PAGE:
REUTERS - U.S. drug regulators have for the first time approved a therapy that uses cells of human blood from the placenta and the umbilical cord to treat people with blood-forming disorders or cancer.
The Food and Drug Administration on Thursday licensed Hemacord, manufactured by the New York Blood Center (NYBC), a therapy that contains self-recreating cells similar to stem cells from human cord blood.
Those blood-forming types of cells, known as progenitor cells, are infused into patients and make their way to bone marrow, where they divide and mature. As they move into the bloodstream, they can help build new blood cells or restore their capacities, including immune function.
Hemacord is approved for use in blood-restoring stem cell transplants, which can use cells from three sources: cords, bone marrow and peripheral blood, the flowing blood that circulates through the body.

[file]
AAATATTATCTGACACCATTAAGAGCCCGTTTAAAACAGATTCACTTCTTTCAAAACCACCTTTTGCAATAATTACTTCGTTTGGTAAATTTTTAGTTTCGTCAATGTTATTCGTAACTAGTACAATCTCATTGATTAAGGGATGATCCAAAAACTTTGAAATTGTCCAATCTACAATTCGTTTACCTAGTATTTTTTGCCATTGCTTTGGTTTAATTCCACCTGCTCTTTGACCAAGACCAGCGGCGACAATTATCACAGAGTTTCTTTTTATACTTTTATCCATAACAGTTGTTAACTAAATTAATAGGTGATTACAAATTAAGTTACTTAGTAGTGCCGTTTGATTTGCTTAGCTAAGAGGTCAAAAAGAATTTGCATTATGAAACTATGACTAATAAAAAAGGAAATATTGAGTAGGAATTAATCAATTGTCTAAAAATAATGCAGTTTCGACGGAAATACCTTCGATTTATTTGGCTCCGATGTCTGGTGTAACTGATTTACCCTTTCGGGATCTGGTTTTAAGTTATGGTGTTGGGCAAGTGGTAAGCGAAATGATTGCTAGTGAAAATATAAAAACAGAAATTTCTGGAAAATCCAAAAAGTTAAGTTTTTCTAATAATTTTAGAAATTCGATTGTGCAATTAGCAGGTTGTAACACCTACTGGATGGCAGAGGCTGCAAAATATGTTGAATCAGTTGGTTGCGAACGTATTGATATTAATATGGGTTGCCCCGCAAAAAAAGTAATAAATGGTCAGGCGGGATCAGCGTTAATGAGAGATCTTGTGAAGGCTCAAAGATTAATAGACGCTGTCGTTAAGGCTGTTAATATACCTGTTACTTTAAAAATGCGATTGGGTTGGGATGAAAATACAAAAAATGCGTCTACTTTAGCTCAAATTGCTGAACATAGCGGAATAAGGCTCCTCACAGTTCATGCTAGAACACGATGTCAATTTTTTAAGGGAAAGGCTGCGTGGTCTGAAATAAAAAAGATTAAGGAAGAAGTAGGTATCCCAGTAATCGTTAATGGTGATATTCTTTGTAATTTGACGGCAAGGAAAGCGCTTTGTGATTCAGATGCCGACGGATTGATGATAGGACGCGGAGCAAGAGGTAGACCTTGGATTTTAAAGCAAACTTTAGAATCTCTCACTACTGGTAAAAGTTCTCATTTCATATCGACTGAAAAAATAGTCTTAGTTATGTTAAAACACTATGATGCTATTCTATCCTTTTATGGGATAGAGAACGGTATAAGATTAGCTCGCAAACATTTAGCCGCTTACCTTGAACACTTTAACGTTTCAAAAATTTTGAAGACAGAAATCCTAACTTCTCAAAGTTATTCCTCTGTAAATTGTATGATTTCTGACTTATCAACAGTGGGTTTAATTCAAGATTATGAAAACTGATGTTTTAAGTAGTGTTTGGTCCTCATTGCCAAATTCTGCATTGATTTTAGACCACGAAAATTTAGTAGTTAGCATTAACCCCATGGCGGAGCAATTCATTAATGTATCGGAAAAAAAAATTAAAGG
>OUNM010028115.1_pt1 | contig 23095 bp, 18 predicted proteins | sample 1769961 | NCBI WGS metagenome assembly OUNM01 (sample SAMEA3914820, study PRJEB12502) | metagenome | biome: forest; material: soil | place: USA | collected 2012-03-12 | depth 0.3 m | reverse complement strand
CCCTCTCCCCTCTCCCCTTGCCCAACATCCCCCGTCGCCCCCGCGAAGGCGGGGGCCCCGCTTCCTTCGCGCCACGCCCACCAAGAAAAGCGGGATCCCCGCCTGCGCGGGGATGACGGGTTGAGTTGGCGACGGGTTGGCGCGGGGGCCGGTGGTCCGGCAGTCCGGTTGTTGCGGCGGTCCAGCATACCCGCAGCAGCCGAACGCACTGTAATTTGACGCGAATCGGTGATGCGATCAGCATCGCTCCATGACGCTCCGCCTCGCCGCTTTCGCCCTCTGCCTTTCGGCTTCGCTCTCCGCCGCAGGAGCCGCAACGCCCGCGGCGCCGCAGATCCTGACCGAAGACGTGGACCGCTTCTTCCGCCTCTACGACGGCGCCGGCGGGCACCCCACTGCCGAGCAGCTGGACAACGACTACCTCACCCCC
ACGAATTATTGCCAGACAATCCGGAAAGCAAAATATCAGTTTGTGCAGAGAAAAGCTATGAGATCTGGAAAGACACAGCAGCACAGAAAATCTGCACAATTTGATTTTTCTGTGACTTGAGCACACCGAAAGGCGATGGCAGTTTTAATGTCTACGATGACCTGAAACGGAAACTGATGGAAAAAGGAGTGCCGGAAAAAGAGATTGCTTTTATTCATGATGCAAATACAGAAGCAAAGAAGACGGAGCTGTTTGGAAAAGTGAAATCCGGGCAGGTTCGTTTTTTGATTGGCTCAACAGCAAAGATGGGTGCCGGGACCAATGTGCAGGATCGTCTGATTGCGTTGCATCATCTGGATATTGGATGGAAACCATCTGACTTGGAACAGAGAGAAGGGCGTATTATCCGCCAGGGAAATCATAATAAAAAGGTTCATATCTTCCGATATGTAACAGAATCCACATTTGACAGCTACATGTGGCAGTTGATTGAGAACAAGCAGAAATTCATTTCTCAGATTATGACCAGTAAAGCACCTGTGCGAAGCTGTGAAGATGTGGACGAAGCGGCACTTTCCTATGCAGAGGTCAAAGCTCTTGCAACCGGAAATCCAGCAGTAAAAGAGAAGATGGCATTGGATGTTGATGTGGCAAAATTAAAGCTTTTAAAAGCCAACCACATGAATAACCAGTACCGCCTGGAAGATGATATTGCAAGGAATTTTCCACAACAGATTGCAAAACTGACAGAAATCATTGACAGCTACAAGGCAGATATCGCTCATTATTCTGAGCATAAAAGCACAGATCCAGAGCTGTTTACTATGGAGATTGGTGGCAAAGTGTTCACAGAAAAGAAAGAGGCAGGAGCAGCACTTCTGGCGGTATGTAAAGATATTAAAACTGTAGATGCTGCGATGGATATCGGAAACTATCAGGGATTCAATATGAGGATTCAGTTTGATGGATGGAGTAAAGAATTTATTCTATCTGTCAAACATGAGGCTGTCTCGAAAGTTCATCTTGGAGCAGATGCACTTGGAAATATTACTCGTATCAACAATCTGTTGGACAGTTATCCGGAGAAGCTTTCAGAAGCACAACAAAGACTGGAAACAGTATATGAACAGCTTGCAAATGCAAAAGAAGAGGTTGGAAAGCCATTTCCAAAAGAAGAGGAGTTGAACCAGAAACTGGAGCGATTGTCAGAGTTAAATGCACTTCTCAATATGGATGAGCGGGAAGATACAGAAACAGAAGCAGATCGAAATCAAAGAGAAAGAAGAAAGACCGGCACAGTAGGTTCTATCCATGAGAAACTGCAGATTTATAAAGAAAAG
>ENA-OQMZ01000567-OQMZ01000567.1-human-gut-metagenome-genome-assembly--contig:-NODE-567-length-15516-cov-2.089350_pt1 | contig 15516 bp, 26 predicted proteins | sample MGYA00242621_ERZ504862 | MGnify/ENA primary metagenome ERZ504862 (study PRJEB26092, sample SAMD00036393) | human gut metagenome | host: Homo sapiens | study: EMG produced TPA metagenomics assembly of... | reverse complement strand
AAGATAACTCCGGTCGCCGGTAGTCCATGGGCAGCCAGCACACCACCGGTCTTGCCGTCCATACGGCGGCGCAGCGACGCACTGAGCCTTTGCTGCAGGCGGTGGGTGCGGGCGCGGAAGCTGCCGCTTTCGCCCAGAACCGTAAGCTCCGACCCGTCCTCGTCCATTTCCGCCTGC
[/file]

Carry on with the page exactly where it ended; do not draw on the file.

“We have been using cord blood for years,” said Dr. Machi Scaradavou, medical director of the NYBC’s National Cord Blood Program. “Recently, FDA decided that it needs to be licensed and this is the first cord blood product and stem cell product to be licensed.”
In 2009, the FDA guided manufacturers of such therapies to submit by Oct. 20 applications either for a license or for an approval as an investigational new drug. National Cord Blood Program is the first to get FDA’s nod, Scaradavou said.
“The use of cord blood hematopoietic (blood-forming) progenitor cell therapy offers potentially life-saving treatment options,” said Dr. Karen Midthun, director of FDA’s Center for Biologics Evaluation and Research, in a statement.
Hemacord comes with a boxed warning as it is associated with possibly fatal risks of Graft Versus Host Disease, engraftment syndrome, graft failure and infusion reactions, the FDA said.
Reporting by Alina Selyukh in Washington; Editing by Tim Dobbyn, Bernard Orr